Programs and Publications
A deep and rich tradition of innovative and influential scholarship helps define Cornell Law School. Our faculty is among the most prolific in the nation.
- Cornell faculty have written monographs exploring legal doctrine and theory, many of the casebooks used at law schools throughout the country, and articles on every subject in almost every kind of publication.
- Cornell faculty scholarship crosses traditional disciplinary lines, from comparative international law to empirical legal studies, from law and economics to legal history, and from cultural and political legal studies to law and anthropology.
- Cornell faculty have a long history of influence in the traditional areas - civil procedure, constitutional law, contract, tort, and property thrives.
- Common themes uniting our diverse scholarly profile include the quality, amount, and breadth of scholarship at the Cornell Law School and the influence of our work on law, policy, and society.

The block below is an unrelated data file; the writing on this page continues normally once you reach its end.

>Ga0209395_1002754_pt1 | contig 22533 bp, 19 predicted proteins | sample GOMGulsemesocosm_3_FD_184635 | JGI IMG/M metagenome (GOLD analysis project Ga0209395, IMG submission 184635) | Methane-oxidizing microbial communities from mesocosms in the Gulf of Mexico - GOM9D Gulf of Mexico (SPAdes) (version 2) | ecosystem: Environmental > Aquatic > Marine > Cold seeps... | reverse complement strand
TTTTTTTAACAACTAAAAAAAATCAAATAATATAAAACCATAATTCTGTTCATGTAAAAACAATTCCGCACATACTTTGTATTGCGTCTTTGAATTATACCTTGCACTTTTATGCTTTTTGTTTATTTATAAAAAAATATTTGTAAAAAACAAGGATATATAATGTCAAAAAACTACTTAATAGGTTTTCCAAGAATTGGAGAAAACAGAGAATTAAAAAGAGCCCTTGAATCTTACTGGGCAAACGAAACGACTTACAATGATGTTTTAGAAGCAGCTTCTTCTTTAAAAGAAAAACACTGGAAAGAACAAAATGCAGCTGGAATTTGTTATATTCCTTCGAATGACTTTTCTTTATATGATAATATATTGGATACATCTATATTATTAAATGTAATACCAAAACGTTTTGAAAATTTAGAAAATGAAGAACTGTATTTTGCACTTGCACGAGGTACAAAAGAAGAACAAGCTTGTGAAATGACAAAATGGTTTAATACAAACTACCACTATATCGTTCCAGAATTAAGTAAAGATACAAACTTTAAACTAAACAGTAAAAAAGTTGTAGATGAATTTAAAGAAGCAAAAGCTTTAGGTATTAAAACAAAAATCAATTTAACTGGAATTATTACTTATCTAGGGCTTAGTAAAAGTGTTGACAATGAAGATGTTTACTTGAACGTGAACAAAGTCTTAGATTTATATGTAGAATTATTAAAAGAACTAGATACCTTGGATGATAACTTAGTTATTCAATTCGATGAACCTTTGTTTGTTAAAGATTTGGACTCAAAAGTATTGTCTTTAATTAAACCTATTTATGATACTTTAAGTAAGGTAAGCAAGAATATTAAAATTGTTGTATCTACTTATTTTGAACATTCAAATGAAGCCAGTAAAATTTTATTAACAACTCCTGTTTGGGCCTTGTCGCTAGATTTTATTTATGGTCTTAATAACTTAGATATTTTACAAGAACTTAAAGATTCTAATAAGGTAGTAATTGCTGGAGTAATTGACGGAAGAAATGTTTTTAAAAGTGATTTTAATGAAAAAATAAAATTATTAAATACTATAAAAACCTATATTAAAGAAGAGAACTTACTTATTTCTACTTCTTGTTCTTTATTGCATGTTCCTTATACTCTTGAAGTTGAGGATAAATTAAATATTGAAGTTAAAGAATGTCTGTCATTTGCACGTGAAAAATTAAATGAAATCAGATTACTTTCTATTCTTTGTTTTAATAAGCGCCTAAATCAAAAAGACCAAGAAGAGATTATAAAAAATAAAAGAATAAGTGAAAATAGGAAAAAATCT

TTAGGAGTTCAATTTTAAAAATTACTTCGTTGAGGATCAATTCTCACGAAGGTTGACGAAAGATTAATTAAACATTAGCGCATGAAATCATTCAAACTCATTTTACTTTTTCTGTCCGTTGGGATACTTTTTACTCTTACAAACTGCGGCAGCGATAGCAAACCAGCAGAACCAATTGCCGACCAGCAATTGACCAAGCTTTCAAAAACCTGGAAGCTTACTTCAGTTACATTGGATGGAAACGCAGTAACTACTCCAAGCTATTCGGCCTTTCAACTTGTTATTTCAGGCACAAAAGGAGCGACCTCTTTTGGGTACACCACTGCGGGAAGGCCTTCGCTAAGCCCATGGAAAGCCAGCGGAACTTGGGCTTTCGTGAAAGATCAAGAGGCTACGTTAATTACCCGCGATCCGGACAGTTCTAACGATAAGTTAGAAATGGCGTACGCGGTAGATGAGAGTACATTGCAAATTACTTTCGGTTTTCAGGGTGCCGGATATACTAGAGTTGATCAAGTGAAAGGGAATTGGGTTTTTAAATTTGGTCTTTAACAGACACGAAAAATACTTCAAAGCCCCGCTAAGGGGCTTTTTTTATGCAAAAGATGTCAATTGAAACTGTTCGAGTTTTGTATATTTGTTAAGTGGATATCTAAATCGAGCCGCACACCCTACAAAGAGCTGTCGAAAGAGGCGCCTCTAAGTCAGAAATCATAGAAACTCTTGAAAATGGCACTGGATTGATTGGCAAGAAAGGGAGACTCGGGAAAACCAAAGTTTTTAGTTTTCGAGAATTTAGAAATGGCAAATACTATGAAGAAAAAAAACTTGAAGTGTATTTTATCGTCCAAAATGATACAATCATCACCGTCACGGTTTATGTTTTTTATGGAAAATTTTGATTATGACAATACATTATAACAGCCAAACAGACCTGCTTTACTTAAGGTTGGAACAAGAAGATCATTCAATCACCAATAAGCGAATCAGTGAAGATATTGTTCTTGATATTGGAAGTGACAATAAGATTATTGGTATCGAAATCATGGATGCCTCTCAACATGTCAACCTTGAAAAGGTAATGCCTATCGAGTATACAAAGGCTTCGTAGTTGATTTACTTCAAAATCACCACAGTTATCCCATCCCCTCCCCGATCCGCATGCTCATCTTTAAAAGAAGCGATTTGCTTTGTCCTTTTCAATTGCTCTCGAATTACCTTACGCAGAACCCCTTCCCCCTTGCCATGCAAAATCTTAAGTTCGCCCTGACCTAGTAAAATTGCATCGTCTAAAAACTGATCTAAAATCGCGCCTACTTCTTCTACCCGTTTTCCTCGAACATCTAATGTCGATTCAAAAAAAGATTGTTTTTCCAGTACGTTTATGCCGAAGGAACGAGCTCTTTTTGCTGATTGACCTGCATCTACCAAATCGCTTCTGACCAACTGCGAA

Our leading research institutes, centers, programs, along with outstanding scholarly faculty and student publications, evidence our collective scholarly commitment.
Research Centers, Institutes, and Programs:
- Cornell Center For Women, Justice, Economy & Technology
Berger International Legal Studies Program
- Clarke Business Law Institute
- Clarke Center for International and Comparative Legal Studies
- Clarke Initiative for Law and Development in the Middle East and North Africa
Clarke Program on Corporations and Society
- Clarke Program in East Asian Law and Culture
- CeRI (Cornell eRulemaking Initiative)
- Death Penalty Project
Empirical Legal Studies: Judicial Statistics Project
- Graduate Legal Studies Program
- ILR-Law School Program on Conflict Resolution
- Institute for Social Sciences
- International Comparative Programs
- Law and Economics Program
Lay Participation in Law International Research Collaborative
- Legal Information Institute
Migration and Human Rights Program
- Cornell International Law Journal
- Cornell Journal of Law and Public Policy
- Cornell Law Review